New Clinic Seeks Prison Sentence Reductions
Seventeen years into his 25-year felony prison sentence, Gerald Smith was facing a looming health crisis. The COVID-19 pandemic disrupted his regular treatments for cancer, a preexisting condition that made him more susceptible to dying from the coronavirus in prison.
With help from the University of Virginia School of Law’s new Federal Criminal Sentence Reduction Clinic, Smith was both granted a release and freed on Dec. 17.
“I was a little bit skeptical because when you file a petition to the federal judges, the U.S. prosecutor has the rebuttal to it, you know?” said Smith, 73. “And it’s really hard to get a reversal, or compassionate release. I saw a lot of inmates that didn’t get it.”
Through the clinic, students are working directly with clients to file motions in U.S. District Courts to reduce both the prison time and supervised release portions of their clients’ sentences. So far, the clinic has won immediate release for four clients, reductions in incarcerations for two and early release from community supervision for seven.
Each student has four clients assigned to them, and students work independently for those clients, while sharing drafts and workshopping the cases with the entire class. The fall clinic was comprised of third-year students Linden Atelsek, Eleanor Coates, Mark Duda, Dominique Fenton, Cody Fisher, Catherine Guerrier, Maria Luevano, Matthew Nicholls, Jonah Panikar and Jake Sillyman.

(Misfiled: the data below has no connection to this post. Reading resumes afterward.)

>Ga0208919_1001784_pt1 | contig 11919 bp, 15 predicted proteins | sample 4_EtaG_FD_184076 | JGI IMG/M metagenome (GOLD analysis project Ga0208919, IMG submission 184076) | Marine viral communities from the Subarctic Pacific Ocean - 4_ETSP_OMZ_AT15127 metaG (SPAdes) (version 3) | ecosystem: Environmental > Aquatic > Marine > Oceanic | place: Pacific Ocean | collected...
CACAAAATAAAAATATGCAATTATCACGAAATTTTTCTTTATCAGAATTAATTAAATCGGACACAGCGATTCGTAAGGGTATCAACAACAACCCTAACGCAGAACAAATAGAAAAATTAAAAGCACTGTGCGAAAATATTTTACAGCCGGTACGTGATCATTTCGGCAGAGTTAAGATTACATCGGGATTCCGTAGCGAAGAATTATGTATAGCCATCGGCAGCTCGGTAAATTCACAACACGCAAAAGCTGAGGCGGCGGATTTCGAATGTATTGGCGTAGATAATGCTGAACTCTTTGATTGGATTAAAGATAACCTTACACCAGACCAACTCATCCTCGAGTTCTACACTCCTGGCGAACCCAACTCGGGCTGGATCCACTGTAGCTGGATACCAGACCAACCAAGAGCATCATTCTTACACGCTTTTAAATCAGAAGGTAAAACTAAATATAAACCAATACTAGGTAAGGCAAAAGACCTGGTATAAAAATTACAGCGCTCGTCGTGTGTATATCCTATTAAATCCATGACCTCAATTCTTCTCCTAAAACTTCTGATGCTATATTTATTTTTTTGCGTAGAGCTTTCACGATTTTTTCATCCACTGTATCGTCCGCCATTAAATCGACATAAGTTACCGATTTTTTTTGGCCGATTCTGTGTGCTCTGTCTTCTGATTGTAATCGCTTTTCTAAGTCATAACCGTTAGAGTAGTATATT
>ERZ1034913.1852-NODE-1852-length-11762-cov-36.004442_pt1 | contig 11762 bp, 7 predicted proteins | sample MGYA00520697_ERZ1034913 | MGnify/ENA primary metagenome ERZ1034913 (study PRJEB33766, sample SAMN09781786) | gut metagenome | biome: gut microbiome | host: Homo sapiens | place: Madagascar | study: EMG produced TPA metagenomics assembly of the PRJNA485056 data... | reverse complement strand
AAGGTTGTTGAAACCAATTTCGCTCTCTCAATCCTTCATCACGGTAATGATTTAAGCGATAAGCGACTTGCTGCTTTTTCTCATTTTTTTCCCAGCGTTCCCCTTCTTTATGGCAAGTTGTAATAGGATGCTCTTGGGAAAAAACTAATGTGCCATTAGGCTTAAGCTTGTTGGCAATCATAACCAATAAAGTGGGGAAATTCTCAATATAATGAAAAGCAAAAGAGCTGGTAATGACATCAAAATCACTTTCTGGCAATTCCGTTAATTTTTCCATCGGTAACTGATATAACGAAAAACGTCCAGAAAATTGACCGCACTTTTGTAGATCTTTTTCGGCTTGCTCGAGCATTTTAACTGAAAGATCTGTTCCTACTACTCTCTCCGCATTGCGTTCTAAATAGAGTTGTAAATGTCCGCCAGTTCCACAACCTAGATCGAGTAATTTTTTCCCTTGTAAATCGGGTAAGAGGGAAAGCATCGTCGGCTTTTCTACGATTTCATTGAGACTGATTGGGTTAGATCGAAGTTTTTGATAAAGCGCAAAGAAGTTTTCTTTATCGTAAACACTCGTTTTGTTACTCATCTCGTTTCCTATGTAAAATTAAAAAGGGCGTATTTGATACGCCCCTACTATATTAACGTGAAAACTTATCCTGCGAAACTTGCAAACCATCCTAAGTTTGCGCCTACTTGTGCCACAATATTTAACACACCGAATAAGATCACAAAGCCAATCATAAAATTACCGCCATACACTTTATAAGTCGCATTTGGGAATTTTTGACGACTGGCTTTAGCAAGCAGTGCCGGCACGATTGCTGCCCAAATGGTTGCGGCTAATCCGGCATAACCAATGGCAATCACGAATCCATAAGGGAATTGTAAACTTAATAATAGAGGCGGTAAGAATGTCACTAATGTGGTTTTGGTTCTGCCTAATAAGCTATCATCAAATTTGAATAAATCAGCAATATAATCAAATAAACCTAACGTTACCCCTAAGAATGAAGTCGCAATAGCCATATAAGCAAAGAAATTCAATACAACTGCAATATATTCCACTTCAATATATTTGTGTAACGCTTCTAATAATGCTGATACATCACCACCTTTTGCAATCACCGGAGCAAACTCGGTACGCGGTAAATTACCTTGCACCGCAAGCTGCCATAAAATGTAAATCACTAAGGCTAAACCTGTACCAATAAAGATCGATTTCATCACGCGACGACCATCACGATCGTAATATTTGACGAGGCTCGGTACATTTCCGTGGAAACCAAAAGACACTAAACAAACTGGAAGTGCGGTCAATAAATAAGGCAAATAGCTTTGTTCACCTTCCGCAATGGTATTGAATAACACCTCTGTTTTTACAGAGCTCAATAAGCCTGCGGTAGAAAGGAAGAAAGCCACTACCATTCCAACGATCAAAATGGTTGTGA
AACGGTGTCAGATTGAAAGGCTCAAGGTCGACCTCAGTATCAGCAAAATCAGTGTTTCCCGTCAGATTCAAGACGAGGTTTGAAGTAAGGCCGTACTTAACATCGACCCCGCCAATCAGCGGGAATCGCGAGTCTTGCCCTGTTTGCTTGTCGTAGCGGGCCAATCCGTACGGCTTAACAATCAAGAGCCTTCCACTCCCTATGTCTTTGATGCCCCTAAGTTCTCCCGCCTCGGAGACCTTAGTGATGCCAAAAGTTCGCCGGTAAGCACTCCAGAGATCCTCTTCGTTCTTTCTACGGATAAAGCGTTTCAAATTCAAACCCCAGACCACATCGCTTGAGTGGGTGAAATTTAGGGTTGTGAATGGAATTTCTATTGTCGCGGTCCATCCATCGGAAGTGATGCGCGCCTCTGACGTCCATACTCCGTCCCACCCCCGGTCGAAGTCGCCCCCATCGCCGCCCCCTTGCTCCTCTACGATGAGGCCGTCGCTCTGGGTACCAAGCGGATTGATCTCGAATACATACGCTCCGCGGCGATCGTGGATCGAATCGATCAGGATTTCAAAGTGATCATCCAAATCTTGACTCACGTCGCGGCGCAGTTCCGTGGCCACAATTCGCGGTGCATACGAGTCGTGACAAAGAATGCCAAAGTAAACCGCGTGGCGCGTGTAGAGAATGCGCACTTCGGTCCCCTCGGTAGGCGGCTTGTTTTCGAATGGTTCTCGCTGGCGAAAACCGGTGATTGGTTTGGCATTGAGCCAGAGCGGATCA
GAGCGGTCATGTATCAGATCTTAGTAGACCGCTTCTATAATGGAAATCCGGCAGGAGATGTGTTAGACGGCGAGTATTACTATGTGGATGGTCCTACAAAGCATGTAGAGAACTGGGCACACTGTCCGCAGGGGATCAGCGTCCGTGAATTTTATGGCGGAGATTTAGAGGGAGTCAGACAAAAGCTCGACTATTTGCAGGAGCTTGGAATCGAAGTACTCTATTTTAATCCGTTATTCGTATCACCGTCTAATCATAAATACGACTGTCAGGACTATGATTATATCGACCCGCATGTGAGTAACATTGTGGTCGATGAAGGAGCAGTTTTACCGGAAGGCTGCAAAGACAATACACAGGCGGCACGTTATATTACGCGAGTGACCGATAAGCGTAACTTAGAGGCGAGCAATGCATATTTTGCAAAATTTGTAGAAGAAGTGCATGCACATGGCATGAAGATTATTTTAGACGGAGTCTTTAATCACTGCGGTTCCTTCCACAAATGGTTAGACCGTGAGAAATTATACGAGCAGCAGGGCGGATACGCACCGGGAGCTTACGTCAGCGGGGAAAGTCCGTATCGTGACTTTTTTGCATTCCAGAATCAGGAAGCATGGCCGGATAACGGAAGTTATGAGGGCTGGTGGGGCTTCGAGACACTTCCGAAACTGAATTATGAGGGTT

Fenton was the student in charge of Smith’s case, which involved felony drug and firearm convictions. Before law school, Fenton served as a Youth and Family Court judge in Oglala Sioux Tribal Court, as well as a legal advocate in Tribal Court and a court-appointed defense investigator in federal criminal cases on Indian reservations. He previously participated in the Innocence Project Clinic and Civil Rights Clinic.
“We all bounced ideas off one another,” he said about the sentencing clinic. “It felt like I worked in a very collaborative public defender’s office in law school.”
Lisa Lorish ’08, an assistant federal public defender for the Western District of Virginia, directs the clinic and supervises the students’ efforts. She has represented indigent defendants at the trial level and has argued numerous appeals before the Fourth Circuit.
Under the First Step Act of 2018, an incarcerated person may file a motion for a reduction in sentence, also known as compassionate release, directly with the court 30 days after making a request to the Bureau of Prisons or after exhausting administrative remedies. The clinic is also taking advantage of a U.S. Court of Appeals for the Fourth Circuit ruling in December allowing compassionate release over disparities in the harshness of past drug sentencing compared to today, she said.
The sentencing reduction process begins with making sure a client qualifies and can obtain relief under the law and as established in courtroom precedent, Fenton said. Attorneys then present motions for why a client should be released, and try to assuage any concerns that the court might have if that person is released.